Headlines Suggest That Chinese Gene-Edited Babies May Have Enhanced Intelligence... But Is That Actually True?

Monday, 25 February 2019 - 12:35PM
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Monday, 25 February 2019 - 12:35PM
Headlines Suggest That Chinese Gene-Edited Babies May Have Enhanced Intelligence... But Is That Actually True?
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Pixabay composite.
When Chinese scientist He Jiankui used CRISPR to delete the CCR5 gene in a pair of Chinese twins named Nana and Lulu in an effort to make them immune to HIV, the backlash was swift and furious, with scientists around the world cautioning against the unintended consequences of tinkering with the human genome. "Deleting a single gene," said geneticist Mazhar Adli in an interview with Live Science, "may not only alter how other genes are going to function but also may alter the overall behavior of the cell and the phenotype of [the] organism." Well, according to a recent article in the MIT Technology Review, one of those consequences may be that the twins have had their brains "enhanced." This relatively innocuous term has led to wild interpretations by various media outlets, none of whom we will deign to mention. 


To better grasp how that could happen, it is helpful to have a basic understanding of what the CCR5 gene actually does. CCR5 is responsible for encoding a protein of the same name that serves as a receptor for inflammatory chemokines – signaling proteins – on the surface of white blood cells: the backbone of the immune system. Very basically, scientists believe that CCR5 helps regulate the immune system. In addition to whatever regulatory role CCR5 plays, however, it is also one of two receptors for HIV-1. CCR5 antagonists – chemicals that block CCR5 – prevent HIV from attaching to them, thus preventing the virus from taking hold in the body. Scientists have also found that CCR5 levels surge in the brain after a stroke as part of the inflammatory response to trauma: as such, recovery from such an event is delayed. In a recent article published in Cell, UCLA researchers revealed that not only did stroke patients with a loss-of-function mutation in the CCR5 gene (known as CCR5-Δ32) exhibit "greater recovery of neurological impairments and cognitive function," treating rodent (mice) stroke victims with Maraviroc, a CCR5 antagonist, led to faster recovery. The mechanism of action has to do with neural plasticity: the ability for the brain to generate connections. "When you suffer a stroke, part of your brain dies, severing those cells' connections with neurons in other regions. That's why stroke patients often suffer paralysis or lose speech," said UCLA neuroscientist and lead study author Dr. S. Thomas Carmichael in a press release. "When CCR5 is missing or blocked, neurons can make new connections and rewire the brain, enabling patients to regain some lost function." Even more promising is earlier research by a group of international scientists that found that "decreasing CCR5 function" in mice led to enhanced memory and learning and declared CCR5 a "suppressor for cortical plasticity and hippocampal learning and memory."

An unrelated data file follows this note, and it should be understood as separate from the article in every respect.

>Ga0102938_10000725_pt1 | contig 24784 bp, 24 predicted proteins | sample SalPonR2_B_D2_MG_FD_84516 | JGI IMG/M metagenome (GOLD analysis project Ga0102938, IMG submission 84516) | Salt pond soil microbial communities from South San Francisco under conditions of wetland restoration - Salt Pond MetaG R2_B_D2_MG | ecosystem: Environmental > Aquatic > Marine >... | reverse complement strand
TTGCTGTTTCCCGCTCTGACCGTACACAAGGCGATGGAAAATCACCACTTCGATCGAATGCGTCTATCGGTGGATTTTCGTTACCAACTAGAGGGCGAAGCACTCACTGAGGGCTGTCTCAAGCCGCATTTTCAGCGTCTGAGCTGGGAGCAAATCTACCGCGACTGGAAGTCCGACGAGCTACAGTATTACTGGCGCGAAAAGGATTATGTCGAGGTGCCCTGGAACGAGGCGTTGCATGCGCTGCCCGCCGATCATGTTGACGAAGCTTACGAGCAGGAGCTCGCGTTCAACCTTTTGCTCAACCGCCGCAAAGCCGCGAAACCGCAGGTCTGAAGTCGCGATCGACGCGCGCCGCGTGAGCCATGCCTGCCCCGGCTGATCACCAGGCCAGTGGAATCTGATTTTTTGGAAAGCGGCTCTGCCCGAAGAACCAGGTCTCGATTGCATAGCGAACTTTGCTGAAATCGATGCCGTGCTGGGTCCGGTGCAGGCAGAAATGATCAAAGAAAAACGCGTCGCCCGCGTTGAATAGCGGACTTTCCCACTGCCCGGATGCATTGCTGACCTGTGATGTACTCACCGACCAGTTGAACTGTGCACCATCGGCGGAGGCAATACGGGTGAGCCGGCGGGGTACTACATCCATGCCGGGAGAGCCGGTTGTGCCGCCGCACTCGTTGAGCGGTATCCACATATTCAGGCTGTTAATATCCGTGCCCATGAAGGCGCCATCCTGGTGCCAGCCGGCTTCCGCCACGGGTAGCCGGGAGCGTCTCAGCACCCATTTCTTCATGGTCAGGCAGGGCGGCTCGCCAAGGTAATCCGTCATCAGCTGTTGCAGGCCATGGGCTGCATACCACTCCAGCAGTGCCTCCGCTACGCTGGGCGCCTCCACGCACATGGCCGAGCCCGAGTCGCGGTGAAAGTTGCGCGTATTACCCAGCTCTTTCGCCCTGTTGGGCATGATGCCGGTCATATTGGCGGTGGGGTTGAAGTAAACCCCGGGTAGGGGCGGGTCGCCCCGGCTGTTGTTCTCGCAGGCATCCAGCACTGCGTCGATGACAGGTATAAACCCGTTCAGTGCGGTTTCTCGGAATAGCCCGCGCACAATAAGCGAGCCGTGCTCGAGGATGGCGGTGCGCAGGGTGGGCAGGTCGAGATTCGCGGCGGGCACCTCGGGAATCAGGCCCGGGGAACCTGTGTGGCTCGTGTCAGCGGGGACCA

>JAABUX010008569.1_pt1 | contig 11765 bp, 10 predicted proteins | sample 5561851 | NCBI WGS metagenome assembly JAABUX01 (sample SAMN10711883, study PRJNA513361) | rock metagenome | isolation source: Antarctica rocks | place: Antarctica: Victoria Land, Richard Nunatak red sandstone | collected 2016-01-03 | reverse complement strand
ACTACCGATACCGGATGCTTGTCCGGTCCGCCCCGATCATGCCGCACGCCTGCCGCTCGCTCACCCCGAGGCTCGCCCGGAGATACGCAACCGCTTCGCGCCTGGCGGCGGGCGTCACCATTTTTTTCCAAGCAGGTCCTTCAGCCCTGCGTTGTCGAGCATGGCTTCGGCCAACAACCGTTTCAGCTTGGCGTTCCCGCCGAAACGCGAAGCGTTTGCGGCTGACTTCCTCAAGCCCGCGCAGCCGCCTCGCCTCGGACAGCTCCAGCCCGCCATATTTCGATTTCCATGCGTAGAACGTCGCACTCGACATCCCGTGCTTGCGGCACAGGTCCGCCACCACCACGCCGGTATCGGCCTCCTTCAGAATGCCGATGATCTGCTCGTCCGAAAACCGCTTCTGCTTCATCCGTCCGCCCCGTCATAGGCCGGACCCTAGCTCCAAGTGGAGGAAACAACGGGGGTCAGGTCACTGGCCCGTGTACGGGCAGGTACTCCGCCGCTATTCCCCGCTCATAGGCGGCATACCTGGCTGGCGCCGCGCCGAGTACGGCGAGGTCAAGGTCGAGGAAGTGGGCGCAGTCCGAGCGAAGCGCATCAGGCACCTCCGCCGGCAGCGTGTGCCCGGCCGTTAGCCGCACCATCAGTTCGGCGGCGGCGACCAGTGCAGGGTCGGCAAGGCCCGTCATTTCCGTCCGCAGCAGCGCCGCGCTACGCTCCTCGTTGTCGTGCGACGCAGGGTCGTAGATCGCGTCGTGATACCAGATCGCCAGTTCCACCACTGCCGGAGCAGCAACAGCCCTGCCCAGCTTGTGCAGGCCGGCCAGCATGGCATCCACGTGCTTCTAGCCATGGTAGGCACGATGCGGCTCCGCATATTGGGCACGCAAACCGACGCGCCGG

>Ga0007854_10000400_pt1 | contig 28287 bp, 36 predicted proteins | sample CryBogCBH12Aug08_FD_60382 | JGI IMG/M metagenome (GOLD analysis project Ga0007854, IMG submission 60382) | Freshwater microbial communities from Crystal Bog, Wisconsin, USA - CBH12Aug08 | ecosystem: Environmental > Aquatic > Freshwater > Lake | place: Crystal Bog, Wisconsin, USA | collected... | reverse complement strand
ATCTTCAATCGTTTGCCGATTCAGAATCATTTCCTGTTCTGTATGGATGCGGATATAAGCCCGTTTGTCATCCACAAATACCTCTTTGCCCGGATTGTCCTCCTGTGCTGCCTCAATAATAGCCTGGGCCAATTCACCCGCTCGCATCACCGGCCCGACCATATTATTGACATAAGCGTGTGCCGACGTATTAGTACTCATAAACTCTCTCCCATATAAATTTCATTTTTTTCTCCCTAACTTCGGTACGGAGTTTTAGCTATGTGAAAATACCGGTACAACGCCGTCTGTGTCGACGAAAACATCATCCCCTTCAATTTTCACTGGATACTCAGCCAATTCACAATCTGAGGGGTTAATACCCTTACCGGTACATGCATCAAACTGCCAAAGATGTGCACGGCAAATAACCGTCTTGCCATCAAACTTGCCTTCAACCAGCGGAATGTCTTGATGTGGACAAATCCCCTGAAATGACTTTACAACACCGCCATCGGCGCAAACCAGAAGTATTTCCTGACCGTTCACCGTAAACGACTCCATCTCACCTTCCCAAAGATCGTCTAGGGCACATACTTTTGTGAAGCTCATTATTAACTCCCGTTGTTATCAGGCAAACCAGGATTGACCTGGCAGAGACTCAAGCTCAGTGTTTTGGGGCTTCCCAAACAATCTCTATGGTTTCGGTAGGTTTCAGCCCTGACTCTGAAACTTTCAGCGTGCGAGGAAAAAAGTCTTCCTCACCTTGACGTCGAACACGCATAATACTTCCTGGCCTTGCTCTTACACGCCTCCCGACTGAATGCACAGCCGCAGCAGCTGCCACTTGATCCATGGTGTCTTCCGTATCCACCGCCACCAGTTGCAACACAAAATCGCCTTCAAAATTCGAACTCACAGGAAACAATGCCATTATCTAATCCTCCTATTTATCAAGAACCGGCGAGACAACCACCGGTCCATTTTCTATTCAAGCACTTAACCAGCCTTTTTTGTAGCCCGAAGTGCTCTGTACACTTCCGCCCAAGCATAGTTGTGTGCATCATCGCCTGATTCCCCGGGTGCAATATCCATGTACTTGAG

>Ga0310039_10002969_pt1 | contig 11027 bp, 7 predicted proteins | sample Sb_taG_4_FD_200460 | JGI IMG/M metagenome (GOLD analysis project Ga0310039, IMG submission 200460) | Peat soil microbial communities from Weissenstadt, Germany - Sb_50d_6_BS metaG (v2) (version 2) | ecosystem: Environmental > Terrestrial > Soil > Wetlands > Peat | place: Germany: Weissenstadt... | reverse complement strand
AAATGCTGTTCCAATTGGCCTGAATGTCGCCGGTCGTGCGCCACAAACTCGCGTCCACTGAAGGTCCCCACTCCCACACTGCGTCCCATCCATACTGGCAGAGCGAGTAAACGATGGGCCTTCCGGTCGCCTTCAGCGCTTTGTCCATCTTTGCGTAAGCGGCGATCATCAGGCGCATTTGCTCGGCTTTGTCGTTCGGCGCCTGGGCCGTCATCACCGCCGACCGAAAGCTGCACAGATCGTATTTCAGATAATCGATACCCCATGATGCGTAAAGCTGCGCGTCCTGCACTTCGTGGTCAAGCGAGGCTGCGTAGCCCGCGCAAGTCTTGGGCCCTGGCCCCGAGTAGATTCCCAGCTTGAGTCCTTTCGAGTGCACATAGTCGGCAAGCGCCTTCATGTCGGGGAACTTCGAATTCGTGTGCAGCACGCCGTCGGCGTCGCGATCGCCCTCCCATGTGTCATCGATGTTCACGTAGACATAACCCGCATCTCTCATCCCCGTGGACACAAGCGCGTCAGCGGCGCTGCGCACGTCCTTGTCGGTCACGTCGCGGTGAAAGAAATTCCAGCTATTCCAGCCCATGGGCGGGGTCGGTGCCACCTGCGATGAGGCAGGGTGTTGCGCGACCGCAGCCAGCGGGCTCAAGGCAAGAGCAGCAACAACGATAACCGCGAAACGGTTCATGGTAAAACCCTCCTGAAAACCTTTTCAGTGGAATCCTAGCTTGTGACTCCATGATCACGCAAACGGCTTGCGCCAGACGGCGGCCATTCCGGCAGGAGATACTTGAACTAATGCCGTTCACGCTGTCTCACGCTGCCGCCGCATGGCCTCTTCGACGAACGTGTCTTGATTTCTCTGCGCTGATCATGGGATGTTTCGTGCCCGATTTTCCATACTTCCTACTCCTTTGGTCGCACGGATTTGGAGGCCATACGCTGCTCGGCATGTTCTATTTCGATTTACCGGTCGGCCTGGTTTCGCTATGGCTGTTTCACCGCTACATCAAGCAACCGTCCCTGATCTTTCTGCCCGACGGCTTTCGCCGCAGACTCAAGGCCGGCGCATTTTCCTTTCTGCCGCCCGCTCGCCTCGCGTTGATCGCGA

In addition to all this, MIT reported that Carmichael's team also found a link between educational success and decreased CCR5. "We are the first to report a function of CCR5 in the human brain," Carmichael said, "and the first to report a higher level of education." This quote seems to have driven the majority of headlines suggesting the possibility of genetically-altered, hyperintelligent Chinese twins. Having perused the original study, however, it seems that Carmichael is referencing a group of stroke patients with the previously mentioned CCR5-Δ32 mutation who "exhibited greater recovery of neurological impairments and cognitive function" than the CCR5-active patients. 


To be clear: before you go trying to conduct CRISPR experiments on yourself, please not that we could not find any peer-reviewed literature directly linking the CCR5-Δ32 mutation or CCR5 suppression to increased human intelligence. 


One would think that if such genetic modifications were possible, they'd be all the rage in China, where genetic testing for intelligence seems to be on the rise, but what remains murky is whether or not Jiankui's experiment was even successful. As Stat News reported shortly after the experiment began making headlines, the edits may have been incomplete, which would have left the twins with their CCR5 receptors at least somewhat intact. Even so, at least one scientist believes that there would be some kind of brain alteration. "The answer is likely yes, it did affect their brains," UCLA neurobiologist Alcino J. Silva told Technology Review. "The simplest interpretation is that those mutations will probably have an impact on cognitive function in the twins." Silva's reticence in stating whether or not that "impact" would be positive or negative stems from the unpredictability of these experiments. "We simply don't know what the consequences will be in mucking around," Silva said. "We are not ready for it yet."






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